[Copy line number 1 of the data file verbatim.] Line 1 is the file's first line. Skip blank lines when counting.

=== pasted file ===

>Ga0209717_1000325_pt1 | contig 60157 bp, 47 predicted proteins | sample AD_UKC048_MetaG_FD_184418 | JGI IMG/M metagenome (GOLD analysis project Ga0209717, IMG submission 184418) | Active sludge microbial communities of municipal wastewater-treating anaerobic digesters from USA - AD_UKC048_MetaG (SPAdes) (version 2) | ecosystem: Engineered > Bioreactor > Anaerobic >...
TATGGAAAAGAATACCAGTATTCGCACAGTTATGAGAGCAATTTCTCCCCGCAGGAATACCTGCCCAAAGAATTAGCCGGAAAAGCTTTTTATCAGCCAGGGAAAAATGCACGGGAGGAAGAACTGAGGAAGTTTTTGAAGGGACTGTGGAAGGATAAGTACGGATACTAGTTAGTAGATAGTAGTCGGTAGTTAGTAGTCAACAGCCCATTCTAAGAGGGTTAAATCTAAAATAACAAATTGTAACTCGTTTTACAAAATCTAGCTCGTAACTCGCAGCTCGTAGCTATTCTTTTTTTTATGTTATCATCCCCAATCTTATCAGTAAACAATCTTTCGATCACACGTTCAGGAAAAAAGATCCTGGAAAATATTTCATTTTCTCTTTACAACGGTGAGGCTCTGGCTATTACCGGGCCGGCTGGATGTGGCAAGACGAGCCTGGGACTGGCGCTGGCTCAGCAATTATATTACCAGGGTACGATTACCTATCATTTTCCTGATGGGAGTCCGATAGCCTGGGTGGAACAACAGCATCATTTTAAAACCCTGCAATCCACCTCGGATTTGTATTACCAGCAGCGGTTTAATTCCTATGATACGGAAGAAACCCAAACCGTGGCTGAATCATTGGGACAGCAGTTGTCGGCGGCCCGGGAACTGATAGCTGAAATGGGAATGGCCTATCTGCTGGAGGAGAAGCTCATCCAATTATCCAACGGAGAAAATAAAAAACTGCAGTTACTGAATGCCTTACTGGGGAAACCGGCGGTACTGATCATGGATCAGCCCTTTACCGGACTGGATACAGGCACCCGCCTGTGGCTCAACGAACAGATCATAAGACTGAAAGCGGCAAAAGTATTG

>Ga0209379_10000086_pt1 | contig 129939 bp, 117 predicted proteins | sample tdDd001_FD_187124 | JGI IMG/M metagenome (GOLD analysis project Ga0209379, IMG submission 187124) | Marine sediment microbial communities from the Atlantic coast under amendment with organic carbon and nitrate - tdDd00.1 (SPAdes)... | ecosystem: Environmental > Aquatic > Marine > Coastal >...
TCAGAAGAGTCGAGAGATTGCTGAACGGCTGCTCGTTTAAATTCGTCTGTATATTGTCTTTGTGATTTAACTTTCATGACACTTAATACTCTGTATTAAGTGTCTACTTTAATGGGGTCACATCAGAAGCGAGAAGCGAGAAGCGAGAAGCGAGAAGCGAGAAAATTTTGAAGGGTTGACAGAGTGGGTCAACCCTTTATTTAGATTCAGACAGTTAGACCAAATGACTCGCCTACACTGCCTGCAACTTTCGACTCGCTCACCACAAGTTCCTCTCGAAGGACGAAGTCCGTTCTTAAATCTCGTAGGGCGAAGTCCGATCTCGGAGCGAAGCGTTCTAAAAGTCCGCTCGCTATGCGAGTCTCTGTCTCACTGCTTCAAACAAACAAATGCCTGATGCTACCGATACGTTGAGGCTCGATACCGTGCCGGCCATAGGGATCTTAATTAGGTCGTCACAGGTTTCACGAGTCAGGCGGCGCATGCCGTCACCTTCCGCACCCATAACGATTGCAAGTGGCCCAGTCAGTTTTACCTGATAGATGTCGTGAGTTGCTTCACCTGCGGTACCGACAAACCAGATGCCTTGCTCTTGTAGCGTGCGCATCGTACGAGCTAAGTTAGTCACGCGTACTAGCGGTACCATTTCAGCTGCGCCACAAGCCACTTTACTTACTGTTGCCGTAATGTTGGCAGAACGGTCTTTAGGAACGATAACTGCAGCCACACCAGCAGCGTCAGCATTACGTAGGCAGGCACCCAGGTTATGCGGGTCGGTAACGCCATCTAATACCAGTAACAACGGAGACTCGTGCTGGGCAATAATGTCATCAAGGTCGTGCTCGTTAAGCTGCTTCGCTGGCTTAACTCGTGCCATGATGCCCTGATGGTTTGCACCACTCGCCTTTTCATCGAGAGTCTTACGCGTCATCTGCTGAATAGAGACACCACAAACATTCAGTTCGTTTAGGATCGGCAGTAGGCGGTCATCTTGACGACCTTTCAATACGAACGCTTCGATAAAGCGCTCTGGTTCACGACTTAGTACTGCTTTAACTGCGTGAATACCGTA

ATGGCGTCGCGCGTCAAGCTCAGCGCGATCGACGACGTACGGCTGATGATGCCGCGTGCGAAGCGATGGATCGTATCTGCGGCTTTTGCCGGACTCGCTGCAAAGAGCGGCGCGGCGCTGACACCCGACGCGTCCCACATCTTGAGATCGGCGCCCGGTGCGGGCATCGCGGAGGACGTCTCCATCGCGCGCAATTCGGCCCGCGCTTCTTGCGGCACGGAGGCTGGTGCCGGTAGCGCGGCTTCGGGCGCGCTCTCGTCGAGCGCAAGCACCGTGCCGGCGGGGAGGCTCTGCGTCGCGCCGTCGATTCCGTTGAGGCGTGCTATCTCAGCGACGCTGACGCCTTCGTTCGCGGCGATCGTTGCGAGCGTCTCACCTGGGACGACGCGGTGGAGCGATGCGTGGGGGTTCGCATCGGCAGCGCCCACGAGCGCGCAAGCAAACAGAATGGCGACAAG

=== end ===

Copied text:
>Ga0209717_1000325_pt1 | contig 60157 bp, 47 predicted proteins | sample AD_UKC048_MetaG_FD_184418 | JGI IMG/M metagenome (GOLD analysis project Ga0209717, IMG submission 184418) | Active sludge microbial communities of municipal wastewater-treating anaerobic digesters from USA - AD_UKC048_MetaG (SPAdes) (version 2) | ecosystem: Engineered > Bioreactor > Anaerobic >...